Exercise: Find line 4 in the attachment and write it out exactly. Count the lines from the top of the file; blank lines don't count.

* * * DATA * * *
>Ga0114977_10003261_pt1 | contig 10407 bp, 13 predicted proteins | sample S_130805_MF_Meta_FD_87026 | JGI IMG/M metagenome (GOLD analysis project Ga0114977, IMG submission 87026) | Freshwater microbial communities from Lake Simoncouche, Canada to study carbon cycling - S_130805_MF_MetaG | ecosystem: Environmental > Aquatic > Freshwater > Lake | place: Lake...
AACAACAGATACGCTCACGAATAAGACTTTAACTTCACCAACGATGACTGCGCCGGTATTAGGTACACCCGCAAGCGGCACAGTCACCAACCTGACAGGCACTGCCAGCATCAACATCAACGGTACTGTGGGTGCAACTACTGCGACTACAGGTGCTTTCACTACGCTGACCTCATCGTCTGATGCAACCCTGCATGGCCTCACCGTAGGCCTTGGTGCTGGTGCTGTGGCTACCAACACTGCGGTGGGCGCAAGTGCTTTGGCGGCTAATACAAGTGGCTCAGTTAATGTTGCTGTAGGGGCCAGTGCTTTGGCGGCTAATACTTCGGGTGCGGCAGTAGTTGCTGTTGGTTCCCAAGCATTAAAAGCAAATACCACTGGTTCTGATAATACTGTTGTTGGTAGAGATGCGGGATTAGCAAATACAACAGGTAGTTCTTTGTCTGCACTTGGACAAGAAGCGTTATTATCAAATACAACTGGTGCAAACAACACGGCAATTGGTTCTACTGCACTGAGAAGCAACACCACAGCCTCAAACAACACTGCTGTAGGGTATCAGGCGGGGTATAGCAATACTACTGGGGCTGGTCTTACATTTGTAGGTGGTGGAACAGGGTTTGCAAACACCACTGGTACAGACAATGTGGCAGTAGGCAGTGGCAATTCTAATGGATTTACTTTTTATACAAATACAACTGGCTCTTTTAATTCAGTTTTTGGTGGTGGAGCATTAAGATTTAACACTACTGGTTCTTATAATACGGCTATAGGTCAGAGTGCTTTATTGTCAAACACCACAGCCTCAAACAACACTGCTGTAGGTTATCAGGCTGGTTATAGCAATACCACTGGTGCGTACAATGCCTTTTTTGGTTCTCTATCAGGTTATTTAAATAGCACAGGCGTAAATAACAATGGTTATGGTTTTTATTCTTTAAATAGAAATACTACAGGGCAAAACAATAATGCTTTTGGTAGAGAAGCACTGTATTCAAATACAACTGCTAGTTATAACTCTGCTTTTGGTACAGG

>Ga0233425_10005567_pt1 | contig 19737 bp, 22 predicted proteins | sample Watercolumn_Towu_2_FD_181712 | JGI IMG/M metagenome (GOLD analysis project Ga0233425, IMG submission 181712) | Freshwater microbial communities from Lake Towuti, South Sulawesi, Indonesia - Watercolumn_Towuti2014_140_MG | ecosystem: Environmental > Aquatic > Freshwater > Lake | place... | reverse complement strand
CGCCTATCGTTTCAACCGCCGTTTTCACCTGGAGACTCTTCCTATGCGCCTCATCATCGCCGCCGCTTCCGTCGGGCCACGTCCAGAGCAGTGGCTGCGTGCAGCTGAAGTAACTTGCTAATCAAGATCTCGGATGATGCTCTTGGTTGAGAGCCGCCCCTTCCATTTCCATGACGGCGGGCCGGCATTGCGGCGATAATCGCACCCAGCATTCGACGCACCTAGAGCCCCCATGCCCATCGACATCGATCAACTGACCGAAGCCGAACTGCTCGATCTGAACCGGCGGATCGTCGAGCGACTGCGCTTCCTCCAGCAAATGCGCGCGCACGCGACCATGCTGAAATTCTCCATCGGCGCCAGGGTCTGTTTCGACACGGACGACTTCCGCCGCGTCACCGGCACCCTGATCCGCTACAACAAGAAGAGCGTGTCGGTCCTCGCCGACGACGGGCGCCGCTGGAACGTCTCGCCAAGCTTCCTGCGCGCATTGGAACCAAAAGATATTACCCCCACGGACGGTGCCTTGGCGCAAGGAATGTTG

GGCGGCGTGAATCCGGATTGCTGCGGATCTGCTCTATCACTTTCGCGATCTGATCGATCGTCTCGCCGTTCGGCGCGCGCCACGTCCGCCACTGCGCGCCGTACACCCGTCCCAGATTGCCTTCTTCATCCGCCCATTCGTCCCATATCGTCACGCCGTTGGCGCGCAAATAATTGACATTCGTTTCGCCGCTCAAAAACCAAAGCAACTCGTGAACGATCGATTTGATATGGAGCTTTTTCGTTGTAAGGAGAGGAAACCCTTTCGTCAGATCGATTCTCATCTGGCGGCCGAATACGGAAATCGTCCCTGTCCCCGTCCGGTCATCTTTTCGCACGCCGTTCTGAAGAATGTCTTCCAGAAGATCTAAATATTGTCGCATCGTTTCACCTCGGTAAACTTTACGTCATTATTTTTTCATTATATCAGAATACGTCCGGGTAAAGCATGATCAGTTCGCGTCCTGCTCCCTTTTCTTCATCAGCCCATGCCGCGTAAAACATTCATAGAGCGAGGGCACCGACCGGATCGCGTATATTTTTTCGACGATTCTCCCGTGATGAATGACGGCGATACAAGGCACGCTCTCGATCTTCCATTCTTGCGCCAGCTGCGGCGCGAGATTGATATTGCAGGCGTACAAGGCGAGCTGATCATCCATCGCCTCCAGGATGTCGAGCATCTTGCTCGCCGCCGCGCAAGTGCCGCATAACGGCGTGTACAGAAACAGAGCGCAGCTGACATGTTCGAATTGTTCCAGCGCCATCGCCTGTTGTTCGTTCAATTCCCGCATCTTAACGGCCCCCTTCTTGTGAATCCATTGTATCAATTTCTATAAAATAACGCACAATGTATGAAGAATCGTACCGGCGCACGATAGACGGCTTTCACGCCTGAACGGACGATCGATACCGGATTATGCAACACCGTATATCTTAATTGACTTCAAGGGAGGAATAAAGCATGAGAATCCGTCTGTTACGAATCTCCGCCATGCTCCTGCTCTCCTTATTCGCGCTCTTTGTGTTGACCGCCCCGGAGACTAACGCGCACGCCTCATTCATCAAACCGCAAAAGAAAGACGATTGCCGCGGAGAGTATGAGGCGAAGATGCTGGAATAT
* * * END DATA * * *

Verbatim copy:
CGCCTATCGTTTCAACCGCCGTTTTCACCTGGAGACTCTTCCTATGCGCCTCATCATCGCCGCCGCTTCCGTCGGGCCACGTCCAGAGCAGTGGCTGCGTGCAGCTGAAGTAACTTGCTAATCAAGATCTCGGATGATGCTCTTGGTTGAGAGCCGCCCCTTCCATTTCCATGACGGCGGGCCGGCATTGCGGCGATAATCGCACCCAGCATTCGACGCACCTAGAGCCCCCATGCCCATCGACATCGATCAACTGACCGAAGCCGAACTGCTCGATCTGAACCGGCGGATCGTCGAGCGACTGCGCTTCCTCCAGCAAATGCGCGCGCACGCGACCATGCTGAAATTCTCCATCGGCGCCAGGGTCTGTTTCGACACGGACGACTTCCGCCGCGTCACCGGCACCCTGATCCGCTACAACAAGAAGAGCGTGTCGGTCCTCGCCGACGACGGGCGCCGCTGGAACGTCTCGCCAAGCTTCCTGCGCGCATTGGAACCAAAAGATATTACCCCCACGGACGGTGCCTTGGCGCAAGGAATGTTG